I had been held back.
I remember being confused at why my parents might have thought me unfit for the rigors of second grade. I mean, it’s second grade. It wasn’t like I couldn’t handle the workload. So why hold me back? Whenever I asked my mother, she would just shrug and say that she had wanted to spend some more time with me.
My second try at second grade was a blast. The big thing I remember was a year-long reading competition. Students were required to fill out little book reports, and the kid with the most book reports at the end of the year got an awesome plastic trophy.3 My parents, who are some of the least competitive people I’ve ever known, were uncharacteristically invested in the event — there were constant trips to the library, and a gentle-but-unmistakable pressure to make sure I handed in those reports. All told, I read 88 books that year. Even better than that trophy (which I totally won), were all the great authors I had discovered! Over those months, I had transitioned from stupid formulaic mysteries to Roald Dahl, Shel Silverstein, John Fitzgerald, and Lloyd Alexander.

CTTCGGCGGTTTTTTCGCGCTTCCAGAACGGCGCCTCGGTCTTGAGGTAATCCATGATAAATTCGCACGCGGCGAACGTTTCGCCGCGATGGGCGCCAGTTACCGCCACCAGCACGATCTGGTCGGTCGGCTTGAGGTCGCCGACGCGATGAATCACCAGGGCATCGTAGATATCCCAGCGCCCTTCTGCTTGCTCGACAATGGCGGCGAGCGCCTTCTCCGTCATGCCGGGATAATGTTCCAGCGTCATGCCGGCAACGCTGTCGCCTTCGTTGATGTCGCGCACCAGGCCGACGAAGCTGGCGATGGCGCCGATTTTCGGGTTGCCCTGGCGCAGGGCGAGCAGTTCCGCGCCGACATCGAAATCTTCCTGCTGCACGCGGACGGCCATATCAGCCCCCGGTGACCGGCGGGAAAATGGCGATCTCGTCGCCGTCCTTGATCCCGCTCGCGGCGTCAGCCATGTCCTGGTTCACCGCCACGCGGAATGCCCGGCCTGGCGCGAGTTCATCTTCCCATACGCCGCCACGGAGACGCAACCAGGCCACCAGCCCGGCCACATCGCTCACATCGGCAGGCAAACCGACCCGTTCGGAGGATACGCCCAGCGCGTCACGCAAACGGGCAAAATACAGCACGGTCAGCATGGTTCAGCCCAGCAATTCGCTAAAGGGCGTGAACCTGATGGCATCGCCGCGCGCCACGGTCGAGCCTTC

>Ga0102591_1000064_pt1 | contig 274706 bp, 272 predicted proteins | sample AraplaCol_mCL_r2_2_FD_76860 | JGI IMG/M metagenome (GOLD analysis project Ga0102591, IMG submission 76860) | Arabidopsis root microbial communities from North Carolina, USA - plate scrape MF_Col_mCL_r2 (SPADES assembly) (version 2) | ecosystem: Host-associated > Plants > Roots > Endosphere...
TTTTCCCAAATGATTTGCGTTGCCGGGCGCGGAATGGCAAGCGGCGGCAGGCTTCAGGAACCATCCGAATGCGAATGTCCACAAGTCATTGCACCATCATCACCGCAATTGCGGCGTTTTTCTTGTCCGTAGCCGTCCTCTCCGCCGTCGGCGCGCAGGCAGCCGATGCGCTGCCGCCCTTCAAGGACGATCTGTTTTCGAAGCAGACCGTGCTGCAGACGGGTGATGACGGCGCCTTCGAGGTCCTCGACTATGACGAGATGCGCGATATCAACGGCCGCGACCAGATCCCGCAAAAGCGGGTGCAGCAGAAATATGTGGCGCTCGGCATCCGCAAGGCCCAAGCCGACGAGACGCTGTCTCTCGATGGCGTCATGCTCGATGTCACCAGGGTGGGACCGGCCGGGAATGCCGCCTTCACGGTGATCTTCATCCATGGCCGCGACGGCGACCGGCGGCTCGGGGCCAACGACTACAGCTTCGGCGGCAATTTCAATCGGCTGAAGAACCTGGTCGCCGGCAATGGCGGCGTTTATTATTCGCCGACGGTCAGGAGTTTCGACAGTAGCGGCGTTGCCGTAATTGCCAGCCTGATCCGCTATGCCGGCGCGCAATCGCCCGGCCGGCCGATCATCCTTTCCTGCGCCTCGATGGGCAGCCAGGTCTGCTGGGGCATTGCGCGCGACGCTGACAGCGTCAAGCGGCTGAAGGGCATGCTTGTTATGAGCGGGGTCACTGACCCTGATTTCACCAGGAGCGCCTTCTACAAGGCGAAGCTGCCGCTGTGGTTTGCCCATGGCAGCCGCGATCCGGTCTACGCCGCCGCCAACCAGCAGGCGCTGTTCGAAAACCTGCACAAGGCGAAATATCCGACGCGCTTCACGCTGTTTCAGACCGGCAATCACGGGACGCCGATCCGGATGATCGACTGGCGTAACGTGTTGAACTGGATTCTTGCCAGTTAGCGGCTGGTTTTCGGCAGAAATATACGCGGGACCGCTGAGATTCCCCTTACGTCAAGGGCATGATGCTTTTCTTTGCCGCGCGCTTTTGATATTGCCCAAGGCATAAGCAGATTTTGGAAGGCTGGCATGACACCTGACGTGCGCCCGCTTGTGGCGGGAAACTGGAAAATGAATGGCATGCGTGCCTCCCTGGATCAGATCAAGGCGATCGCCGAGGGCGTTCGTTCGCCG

It wasn’t until almost 20 years later that I made the connection between these two memories. It came while I was teasing my mother for taking me out of school just so I could learn to say all my prepositions in a single breath (which I can still do). To this she replied: “I couldn’t care less about prepositions … I took you out of school because you didn’t like reading.”
Huh? I loved reading! What was she talking about?!
My mother explained that even though I knew how to read as a kid, my teacher had warned her that I didn’t seem to enjoy it very much. And so she made an executive decision: pull me out of school and FORCE me to love reading. Every single day she would sit down and read a book to me, and then she would make me read a book myself. After that, I was allowed to do whatever I wanted (Construx!).
To this day, I have no memory of this home school reading regiment. But when I think about the year that followed, about all the wonderful books that I devoured, I start to see that it may have worked. Thanks, mum.